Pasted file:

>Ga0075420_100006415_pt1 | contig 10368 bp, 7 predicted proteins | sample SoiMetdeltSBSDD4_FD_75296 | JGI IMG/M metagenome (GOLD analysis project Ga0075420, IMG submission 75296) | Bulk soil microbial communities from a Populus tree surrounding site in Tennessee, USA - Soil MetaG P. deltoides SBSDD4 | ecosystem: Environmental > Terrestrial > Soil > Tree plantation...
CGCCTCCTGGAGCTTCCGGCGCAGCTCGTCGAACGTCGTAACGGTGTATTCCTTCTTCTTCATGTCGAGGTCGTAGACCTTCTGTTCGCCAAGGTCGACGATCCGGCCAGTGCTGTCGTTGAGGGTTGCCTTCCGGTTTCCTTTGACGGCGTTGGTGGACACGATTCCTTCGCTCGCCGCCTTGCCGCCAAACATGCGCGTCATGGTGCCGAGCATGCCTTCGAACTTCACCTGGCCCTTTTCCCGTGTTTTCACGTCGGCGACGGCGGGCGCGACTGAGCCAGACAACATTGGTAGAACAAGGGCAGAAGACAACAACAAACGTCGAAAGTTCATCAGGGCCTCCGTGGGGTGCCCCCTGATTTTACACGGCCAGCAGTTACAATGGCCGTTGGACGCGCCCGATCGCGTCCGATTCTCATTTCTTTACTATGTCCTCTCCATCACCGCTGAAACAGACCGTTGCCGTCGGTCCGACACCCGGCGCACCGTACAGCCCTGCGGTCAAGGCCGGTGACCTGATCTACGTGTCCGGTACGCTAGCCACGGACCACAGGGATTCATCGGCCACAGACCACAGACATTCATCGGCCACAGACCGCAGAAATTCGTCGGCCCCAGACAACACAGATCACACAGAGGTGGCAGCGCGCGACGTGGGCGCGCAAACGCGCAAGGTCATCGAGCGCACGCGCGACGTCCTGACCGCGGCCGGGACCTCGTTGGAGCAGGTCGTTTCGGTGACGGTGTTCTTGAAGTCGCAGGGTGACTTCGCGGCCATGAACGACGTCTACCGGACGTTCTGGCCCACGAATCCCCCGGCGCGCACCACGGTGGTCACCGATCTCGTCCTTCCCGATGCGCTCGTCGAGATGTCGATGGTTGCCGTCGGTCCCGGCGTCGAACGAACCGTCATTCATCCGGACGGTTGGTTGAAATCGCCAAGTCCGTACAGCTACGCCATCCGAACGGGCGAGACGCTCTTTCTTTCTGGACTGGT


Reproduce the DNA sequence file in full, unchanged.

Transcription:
>Ga0075420_100006415_pt1 | contig 10368 bp, 7 predicted proteins | sample SoiMetdeltSBSDD4_FD_75296 | JGI IMG/M metagenome (GOLD analysis project Ga0075420, IMG submission 75296) | Bulk soil microbial communities from a Populus tree surrounding site in Tennessee, USA - Soil MetaG P. deltoides SBSDD4 | ecosystem: Environmental > Terrestrial > Soil > Tree plantation...
CGCCTCCTGGAGCTTCCGGCGCAGCTCGTCGAACGTCGTAACGGTGTATTCCTTCTTCTTCATGTCGAGGTCGTAGACCTTCTGTTCGCCAAGGTCGACGATCCGGCCAGTGCTGTCGTTGAGGGTTGCCTTCCGGTTTCCTTTGACGGCGTTGGTGGACACGATTCCTTCGCTCGCCGCCTTGCCGCCAAACATGCGCGTCATGGTGCCGAGCATGCCTTCGAACTTCACCTGGCCCTTTTCCCGTGTTTTCACGTCGGCGACGGCGGGCGCGACTGAGCCAGACAACATTGGTAGAACAAGGGCAGAAGACAACAACAAACGTCGAAAGTTCATCAGGGCCTCCGTGGGGTGCCCCCTGATTTTACACGGCCAGCAGTTACAATGGCCGTTGGACGCGCCCGATCGCGTCCGATTCTCATTTCTTTACTATGTCCTCTCCATCACCGCTGAAACAGACCGTTGCCGTCGGTCCGACACCCGGCGCACCGTACAGCCCTGCGGTCAAGGCCGGTGACCTGATCTACGTGTCCGGTACGCTAGCCACGGACCACAGGGATTCATCGGCCACAGACCACAGACATTCATCGGCCACAGACCGCAGAAATTCGTCGGCCCCAGACAACACAGATCACACAGAGGTGGCAGCGCGCGACGTGGGCGCGCAAACGCGCAAGGTCATCGAGCGCACGCGCGACGTCCTGACCGCGGCCGGGACCTCGTTGGAGCAGGTCGTTTCGGTGACGGTGTTCTTGAAGTCGCAGGGTGACTTCGCGGCCATGAACGACGTCTACCGGACGTTCTGGCCCACGAATCCCCCGGCGCGCACCACGGTGGTCACCGATCTCGTCCTTCCCGATGCGCTCGTCGAGATGTCGATGGTTGCCGTCGGTCCCGGCGTCGAACGAACCGTCATTCATCCGGACGGTTGGTTGAAATCGCCAAGTCCGTACAGCTACGCCATCCGAACGGGCGAGACGCTCTTTCTTTCTGGACTGGT